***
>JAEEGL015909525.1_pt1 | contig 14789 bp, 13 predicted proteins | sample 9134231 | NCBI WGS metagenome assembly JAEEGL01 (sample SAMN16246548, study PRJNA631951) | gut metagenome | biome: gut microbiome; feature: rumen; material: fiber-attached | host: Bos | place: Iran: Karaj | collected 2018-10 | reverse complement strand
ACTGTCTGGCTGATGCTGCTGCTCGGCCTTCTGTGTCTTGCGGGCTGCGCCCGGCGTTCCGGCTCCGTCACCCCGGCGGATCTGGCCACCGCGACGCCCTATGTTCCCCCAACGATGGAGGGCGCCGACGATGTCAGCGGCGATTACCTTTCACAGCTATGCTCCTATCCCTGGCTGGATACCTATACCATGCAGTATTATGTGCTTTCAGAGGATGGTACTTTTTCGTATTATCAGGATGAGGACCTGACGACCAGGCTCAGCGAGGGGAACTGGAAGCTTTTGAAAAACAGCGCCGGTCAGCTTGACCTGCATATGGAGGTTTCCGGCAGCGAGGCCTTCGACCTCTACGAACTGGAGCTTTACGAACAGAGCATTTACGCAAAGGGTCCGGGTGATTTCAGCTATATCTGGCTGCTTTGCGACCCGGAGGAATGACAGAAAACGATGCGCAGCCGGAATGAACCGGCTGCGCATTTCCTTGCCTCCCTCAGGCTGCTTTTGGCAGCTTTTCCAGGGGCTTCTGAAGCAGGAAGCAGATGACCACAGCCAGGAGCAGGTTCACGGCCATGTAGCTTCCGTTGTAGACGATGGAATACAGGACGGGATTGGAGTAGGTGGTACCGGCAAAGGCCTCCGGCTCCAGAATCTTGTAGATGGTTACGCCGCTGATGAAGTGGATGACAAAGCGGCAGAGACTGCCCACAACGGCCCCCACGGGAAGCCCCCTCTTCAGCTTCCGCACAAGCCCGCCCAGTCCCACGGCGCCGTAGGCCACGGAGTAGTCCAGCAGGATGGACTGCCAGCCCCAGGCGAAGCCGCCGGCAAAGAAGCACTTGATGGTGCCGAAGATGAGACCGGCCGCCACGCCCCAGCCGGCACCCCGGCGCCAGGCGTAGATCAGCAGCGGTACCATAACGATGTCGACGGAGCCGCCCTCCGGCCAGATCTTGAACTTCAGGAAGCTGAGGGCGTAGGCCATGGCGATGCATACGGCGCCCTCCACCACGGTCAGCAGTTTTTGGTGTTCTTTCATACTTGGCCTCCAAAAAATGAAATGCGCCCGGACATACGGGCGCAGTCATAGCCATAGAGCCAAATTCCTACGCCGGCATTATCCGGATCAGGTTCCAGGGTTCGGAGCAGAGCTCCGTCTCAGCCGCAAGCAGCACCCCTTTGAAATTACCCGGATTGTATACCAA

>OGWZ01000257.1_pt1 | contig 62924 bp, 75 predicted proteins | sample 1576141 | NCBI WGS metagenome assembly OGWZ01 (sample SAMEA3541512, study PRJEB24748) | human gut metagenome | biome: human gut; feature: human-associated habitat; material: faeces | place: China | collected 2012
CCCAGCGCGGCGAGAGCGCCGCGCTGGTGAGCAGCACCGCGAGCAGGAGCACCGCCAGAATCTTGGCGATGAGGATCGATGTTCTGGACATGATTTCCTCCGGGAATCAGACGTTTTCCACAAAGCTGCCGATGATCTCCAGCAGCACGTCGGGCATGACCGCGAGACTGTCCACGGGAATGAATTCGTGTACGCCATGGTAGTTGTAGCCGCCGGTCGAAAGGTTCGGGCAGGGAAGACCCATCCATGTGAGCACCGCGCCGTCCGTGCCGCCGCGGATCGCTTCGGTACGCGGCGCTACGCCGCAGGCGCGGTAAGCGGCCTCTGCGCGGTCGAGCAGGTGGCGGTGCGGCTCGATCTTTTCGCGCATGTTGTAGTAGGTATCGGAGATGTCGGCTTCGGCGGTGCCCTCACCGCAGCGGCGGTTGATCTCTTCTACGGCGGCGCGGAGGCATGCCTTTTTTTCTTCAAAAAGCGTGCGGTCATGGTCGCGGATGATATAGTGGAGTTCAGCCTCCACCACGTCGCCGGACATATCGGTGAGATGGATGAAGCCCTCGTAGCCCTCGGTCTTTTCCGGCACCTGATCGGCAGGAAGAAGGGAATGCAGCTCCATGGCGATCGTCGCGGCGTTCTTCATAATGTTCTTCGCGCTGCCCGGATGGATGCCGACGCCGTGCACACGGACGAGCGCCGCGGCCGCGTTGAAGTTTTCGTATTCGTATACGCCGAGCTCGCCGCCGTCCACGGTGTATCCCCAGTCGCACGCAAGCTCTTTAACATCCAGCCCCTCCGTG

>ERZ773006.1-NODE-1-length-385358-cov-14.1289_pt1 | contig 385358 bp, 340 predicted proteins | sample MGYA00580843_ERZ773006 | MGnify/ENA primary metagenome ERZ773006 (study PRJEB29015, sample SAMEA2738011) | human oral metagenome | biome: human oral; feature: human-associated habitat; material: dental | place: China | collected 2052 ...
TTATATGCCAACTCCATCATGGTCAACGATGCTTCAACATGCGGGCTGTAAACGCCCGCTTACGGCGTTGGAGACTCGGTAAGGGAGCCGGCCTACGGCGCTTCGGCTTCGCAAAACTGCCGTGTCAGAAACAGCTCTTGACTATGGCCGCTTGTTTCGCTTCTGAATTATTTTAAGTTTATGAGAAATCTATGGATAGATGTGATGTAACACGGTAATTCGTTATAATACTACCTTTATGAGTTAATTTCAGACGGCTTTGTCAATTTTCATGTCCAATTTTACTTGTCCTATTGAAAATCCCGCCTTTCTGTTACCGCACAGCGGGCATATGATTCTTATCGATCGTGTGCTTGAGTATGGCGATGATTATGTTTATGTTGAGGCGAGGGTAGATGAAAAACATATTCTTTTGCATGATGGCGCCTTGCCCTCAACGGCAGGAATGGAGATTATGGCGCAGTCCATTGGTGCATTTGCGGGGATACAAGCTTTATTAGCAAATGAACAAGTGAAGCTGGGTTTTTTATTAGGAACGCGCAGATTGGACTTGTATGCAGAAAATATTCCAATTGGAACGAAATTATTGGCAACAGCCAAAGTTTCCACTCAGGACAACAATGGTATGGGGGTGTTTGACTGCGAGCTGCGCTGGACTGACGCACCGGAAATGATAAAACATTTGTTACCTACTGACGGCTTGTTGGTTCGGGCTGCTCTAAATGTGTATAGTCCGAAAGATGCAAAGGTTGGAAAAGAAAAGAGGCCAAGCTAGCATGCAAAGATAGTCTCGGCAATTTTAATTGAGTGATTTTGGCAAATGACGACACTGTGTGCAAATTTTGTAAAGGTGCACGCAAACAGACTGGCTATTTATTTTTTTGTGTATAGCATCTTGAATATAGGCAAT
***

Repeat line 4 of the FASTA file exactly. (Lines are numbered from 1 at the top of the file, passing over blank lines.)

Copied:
CCCAGCGCGGCGAGAGCGCCGCGCTGGTGAGCAGCACCGCGAGCAGGAGCACCGCCAGAATCTTGGCGATGAGGATCGATGTTCTGGACATGATTTCCTCCGGGAATCAGACGTTTTCCACAAAGCTGCCGATGATCTCCAGCAGCACGTCGGGCATGACCGCGAGACTGTCCACGGGAATGAATTCGTGTACGCCATGGTAGTTGTAGCCGCCGGTCGAAAGGTTCGGGCAGGGAAGACCCATCCATGTGAGCACCGCGCCGTCCGTGCCGCCGCGGATCGCTTCGGTACGCGGCGCTACGCCGCAGGCGCGGTAAGCGGCCTCTGCGCGGTCGAGCAGGTGGCGGTGCGGCTCGATCTTTTCGCGCATGTTGTAGTAGGTATCGGAGATGTCGGCTTCGGCGGTGCCCTCACCGCAGCGGCGGTTGATCTCTTCTACGGCGGCGCGGAGGCATGCCTTTTTTTCTTCAAAAAGCGTGCGGTCATGGTCGCGGATGATATAGTGGAGTTCAGCCTCCACCACGTCGCCGGACATATCGGTGAGATGGATGAAGCCCTCGTAGCCCTCGGTCTTTTCCGGCACCTGATCGGCAGGAAGAAGGGAATGCAGCTCCATGGCGATCGTCGCGGCGTTCTTCATAATGTTCTTCGCGCTGCCCGGATGGATGCCGACGCCGTGCACACGGACGAGCGCCGCGGCCGCGTTGAAGTTTTCGTATTCGTATACGCCGAGCTCGCCGCCGTCCACGGTGTATCCCCAGTCGCACGCAAGCTCTTTAACATCCAGCCCCTCCGTG